In April, President Trump instructed the Department of Interior to review Rio Grande del Norte’s national monument designation. On Aug. 24th, according to a leaked copy of his report, Secretary Zinke recommended erasing protections: allowing mining and drilling in currently protected areas and leaving open the possibility of shrinking the monument.
State: New Mexico
Established: March 25, 2013
What is Rio Grande del Norte Known for?
"This extraordinary landscape of extreme beauty and daunting harshness is known as the Río Grande del Norte, and its extraordinary array of scientific and historic resources offer opportunities to develop our understanding of the forces that shaped northern New Mexico, including the diverse ecological systems and human cultures that remain present today." (Proclamation)
Why is Rio Grande del Norte Threatened?
- Fracking: Nearby Mora County was the first U.S. county to ban fracking. The local community was concerned about fracking compromising water quality and quantity. It’s important for Rio Grande del Norte to remain free of fracking to protect the monument lands and water.
- Energy development: A proposed high-capacity transmission line, if built, would disturb the habitat and wilderness value of this remote landscape
What can we do?We can challenge President Trump and Secretary Zinke’s unprecedented recommendation to erase protections for Rio Grande del Norte. The legal case against The President is strong -- the Federal Land Policy and Management Act of 1976 affirmed that only Congress has the authority to modify national monuments. But in addition to lawsuits we need the Senators from New Mexico to do all they can to keep the existing protections in place.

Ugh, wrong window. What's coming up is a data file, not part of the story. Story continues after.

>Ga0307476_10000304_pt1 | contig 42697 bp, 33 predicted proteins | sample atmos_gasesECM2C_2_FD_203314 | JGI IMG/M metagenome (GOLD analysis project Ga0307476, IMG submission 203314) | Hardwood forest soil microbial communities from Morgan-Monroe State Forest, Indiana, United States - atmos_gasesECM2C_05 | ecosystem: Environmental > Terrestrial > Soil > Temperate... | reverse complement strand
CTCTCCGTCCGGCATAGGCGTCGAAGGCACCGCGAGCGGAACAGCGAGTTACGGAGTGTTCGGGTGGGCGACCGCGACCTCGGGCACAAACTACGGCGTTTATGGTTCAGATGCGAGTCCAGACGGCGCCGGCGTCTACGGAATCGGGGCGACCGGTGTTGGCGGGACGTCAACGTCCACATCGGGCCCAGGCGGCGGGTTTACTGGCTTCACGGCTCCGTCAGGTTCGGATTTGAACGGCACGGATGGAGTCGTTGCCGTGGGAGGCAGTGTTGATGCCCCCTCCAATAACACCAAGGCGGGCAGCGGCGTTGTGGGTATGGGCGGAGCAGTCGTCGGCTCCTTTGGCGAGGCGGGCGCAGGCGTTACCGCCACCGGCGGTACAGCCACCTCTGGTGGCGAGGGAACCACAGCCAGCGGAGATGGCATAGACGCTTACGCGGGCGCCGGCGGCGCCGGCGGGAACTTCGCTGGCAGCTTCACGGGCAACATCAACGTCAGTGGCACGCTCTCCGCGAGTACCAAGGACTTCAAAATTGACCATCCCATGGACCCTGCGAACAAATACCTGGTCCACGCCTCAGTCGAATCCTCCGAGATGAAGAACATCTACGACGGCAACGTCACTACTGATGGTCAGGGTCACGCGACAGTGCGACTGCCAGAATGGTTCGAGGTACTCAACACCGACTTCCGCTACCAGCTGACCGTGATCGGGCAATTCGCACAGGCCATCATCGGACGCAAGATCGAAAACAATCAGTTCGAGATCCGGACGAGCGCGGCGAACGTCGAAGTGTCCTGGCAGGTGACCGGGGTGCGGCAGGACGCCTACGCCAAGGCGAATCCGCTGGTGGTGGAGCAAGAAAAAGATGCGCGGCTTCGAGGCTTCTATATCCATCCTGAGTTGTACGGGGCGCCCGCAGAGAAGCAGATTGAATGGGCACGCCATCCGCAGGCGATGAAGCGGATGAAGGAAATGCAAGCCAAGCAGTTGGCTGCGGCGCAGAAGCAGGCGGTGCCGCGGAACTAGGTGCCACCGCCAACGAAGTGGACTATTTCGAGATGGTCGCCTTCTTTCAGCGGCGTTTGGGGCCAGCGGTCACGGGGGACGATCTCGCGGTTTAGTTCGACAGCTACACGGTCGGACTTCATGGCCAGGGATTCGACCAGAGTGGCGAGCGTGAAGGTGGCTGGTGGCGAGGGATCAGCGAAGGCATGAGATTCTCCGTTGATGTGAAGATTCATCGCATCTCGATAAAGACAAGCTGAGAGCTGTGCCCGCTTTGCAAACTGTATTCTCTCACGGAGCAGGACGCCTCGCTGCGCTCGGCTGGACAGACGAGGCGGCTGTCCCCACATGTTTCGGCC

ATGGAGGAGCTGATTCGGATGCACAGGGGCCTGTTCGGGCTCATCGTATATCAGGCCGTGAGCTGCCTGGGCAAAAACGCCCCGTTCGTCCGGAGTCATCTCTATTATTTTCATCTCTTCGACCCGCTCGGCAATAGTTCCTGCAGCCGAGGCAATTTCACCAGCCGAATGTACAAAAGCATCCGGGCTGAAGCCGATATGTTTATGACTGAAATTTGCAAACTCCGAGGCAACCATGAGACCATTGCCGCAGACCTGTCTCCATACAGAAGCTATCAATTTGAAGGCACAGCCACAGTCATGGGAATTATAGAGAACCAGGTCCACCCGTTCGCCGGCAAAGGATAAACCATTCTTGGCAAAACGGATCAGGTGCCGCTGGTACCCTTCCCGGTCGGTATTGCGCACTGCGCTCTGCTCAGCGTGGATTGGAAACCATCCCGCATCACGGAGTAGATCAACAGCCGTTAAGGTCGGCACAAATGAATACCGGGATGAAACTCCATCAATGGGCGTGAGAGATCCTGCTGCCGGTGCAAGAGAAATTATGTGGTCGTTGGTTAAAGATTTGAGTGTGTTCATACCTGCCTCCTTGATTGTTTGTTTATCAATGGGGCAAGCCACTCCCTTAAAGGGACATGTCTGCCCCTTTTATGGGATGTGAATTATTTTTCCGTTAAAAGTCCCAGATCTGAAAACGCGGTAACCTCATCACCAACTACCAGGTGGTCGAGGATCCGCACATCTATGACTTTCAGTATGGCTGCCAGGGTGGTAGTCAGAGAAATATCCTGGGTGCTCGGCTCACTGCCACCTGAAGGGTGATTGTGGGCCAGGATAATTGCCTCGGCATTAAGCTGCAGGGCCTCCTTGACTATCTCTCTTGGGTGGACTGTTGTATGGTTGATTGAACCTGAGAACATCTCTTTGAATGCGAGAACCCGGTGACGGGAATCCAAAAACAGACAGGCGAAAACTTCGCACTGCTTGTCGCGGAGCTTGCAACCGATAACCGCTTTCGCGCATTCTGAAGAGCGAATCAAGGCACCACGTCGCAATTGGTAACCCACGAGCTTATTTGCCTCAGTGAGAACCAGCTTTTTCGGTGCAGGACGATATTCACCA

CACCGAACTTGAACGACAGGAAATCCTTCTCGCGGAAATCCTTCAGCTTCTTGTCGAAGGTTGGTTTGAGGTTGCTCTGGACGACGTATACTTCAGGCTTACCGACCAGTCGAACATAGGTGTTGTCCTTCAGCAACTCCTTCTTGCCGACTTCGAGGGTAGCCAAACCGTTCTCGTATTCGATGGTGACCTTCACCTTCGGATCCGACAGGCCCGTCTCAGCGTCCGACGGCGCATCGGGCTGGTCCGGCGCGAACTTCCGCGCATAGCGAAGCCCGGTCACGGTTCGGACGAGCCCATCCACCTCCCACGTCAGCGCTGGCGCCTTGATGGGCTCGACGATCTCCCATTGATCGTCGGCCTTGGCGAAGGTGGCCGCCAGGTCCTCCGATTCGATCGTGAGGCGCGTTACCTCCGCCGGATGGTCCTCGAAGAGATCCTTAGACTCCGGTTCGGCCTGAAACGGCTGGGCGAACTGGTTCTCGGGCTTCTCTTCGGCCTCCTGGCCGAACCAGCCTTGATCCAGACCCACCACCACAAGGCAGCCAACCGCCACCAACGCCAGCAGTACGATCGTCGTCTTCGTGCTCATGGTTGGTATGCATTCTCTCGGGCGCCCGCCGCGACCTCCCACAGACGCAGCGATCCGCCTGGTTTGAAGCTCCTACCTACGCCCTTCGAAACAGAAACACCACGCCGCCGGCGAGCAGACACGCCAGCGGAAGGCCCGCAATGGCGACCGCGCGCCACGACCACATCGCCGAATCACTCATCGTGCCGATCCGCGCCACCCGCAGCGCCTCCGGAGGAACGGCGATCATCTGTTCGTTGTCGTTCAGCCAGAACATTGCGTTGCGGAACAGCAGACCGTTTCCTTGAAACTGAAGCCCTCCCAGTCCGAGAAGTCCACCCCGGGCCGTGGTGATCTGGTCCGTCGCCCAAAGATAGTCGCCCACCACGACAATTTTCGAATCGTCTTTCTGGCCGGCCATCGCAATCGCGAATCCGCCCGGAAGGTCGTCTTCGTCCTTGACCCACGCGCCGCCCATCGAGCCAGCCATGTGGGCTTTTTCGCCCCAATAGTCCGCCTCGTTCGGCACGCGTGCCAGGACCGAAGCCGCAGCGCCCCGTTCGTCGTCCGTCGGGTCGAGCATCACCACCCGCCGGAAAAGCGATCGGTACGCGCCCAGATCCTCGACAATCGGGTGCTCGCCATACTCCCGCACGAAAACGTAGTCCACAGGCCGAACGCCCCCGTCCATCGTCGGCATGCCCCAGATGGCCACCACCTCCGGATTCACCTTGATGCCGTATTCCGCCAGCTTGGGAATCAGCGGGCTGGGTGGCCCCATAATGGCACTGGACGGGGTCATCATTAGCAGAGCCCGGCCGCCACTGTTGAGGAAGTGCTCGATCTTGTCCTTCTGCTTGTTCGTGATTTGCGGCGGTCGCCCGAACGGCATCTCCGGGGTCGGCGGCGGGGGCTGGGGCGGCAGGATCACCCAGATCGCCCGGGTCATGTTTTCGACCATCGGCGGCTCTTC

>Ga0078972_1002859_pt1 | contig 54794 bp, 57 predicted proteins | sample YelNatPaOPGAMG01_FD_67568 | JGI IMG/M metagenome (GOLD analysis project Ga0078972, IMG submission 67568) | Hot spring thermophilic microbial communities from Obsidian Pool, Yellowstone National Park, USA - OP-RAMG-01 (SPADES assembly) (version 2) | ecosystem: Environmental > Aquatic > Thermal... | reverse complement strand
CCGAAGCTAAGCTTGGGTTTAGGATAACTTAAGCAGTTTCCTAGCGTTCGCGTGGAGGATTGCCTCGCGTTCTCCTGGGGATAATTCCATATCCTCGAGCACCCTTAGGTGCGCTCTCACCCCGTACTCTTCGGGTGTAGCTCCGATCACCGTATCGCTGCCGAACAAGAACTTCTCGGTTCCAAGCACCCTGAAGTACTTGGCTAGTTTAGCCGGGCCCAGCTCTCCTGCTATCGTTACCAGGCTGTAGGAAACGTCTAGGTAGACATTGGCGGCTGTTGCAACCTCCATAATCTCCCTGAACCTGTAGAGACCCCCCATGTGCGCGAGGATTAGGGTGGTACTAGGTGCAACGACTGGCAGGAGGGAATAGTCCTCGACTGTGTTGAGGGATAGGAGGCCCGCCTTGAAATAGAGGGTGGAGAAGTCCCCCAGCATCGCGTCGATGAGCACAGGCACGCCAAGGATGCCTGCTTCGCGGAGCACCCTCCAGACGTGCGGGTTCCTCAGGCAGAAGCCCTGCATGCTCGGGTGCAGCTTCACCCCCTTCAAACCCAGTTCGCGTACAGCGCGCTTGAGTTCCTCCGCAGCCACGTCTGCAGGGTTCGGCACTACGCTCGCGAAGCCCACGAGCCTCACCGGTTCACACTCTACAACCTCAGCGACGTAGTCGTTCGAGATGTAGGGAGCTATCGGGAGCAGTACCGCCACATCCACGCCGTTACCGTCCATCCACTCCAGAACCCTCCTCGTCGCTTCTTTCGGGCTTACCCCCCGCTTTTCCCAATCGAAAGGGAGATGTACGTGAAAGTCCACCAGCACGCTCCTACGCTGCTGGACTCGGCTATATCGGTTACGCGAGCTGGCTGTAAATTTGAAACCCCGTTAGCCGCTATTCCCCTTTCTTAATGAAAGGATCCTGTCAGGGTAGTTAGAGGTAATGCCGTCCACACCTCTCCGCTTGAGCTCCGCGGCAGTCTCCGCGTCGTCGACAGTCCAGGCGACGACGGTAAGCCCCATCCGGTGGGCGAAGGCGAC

Both Senator Udall and Senator Heinrich support full protections for Rio Grande del Norte. We want to make sure they know we agree with them and challenge them to do even more to preserve this amazing place.
Learn more about Rio Grande del Norte
The river provides habitat for fish such as the Río Grande cutthroat trout as well as the recently reintroduced North American river otter. The Río Grande del Norte is part of the Central Migratory Flyway, a vital migration corridor for birds such as Canada geese, herons, sandhill cranes, hummingbirds, and American avocets. Several species of bats make their home in the gorge, which also provides important nesting habitat for golden eagles and numerous other raptor species, as well as habitat for the endangered southwestern willow flycatcher.… Bald eagles roost above the river in winter and fly out over the Taos Plateau's sagebrush shrub habitat and native grasslands…. The vast plateau harbors a significant diversity of mammals and birds….
(Proclamation; PhotoCredit: Bob Wick, BLM via Flickr, CC BY 2.0)
"This northern New Mexico landscape also exhibits significant ecological diversity in these different geologic areas. From the cottonwood and willows along the Río Grande corridor, to the expansive sagebrush plains above the gorge on the Taos Plateau, the piñons at the base of Ute Mountain, and the spruce, aspen, and Douglas fir covering the mountain's northern slopes, the diversity of both ecosystems and species allows for, and has been the subject of, substantial scientific research."
(Proclamation; PhotoCredit: Bureau of Land Management via Flickr, CC BY 2.0)